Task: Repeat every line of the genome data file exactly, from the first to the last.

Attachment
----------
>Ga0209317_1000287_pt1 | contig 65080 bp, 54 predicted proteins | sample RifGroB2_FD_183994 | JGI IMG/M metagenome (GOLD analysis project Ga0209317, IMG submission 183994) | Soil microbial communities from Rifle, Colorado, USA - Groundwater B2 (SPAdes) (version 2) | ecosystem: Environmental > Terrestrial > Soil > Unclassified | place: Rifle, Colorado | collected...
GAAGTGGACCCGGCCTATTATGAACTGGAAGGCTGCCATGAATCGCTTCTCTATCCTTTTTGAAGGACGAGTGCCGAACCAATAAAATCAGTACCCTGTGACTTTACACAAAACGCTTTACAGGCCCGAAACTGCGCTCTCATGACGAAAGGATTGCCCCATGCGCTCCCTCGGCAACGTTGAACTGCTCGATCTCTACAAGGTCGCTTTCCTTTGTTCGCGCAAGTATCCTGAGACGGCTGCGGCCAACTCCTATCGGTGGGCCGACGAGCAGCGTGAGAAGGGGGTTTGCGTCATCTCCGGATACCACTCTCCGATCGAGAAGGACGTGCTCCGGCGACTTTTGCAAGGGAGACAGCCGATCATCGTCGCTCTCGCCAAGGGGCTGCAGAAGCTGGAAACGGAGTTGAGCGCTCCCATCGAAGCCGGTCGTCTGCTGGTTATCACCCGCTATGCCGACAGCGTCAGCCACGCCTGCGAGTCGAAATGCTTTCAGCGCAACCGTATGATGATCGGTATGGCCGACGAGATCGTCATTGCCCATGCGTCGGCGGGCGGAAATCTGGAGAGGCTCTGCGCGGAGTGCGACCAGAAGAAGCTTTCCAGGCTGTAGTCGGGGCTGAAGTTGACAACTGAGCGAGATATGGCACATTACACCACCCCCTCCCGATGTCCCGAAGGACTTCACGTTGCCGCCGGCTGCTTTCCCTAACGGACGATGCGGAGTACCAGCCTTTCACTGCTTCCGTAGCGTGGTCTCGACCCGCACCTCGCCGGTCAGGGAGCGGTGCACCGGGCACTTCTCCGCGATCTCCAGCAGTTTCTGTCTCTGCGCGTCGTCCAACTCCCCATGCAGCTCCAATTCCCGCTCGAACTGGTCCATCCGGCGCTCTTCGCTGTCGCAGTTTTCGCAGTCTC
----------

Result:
>Ga0209317_1000287_pt1 | contig 65080 bp, 54 predicted proteins | sample RifGroB2_FD_183994 | JGI IMG/M metagenome (GOLD analysis project Ga0209317, IMG submission 183994) | Soil microbial communities from Rifle, Colorado, USA - Groundwater B2 (SPAdes) (version 2) | ecosystem: Environmental > Terrestrial > Soil > Unclassified | place: Rifle, Colorado | collected...
GAAGTGGACCCGGCCTATTATGAACTGGAAGGCTGCCATGAATCGCTTCTCTATCCTTTTTGAAGGACGAGTGCCGAACCAATAAAATCAGTACCCTGTGACTTTACACAAAACGCTTTACAGGCCCGAAACTGCGCTCTCATGACGAAAGGATTGCCCCATGCGCTCCCTCGGCAACGTTGAACTGCTCGATCTCTACAAGGTCGCTTTCCTTTGTTCGCGCAAGTATCCTGAGACGGCTGCGGCCAACTCCTATCGGTGGGCCGACGAGCAGCGTGAGAAGGGGGTTTGCGTCATCTCCGGATACCACTCTCCGATCGAGAAGGACGTGCTCCGGCGACTTTTGCAAGGGAGACAGCCGATCATCGTCGCTCTCGCCAAGGGGCTGCAGAAGCTGGAAACGGAGTTGAGCGCTCCCATCGAAGCCGGTCGTCTGCTGGTTATCACCCGCTATGCCGACAGCGTCAGCCACGCCTGCGAGTCGAAATGCTTTCAGCGCAACCGTATGATGATCGGTATGGCCGACGAGATCGTCATTGCCCATGCGTCGGCGGGCGGAAATCTGGAGAGGCTCTGCGCGGAGTGCGACCAGAAGAAGCTTTCCAGGCTGTAGTCGGGGCTGAAGTTGACAACTGAGCGAGATATGGCACATTACACCACCCCCTCCCGATGTCCCGAAGGACTTCACGTTGCCGCCGGCTGCTTTCCCTAACGGACGATGCGGAGTACCAGCCTTTCACTGCTTCCGTAGCGTGGTCTCGACCCGCACCTCGCCGGTCAGGGAGCGGTGCACCGGGCACTTCTCCGCGATCTCCAGCAGTTTCTGTCTCTGCGCGTCGTCCAACTCCCCATGCAGCTCCAATTCCCGCTCGAACTGGTCCATCCGGCGCTCTTCGCTGTCGCAGTTTTCGCAGTCTC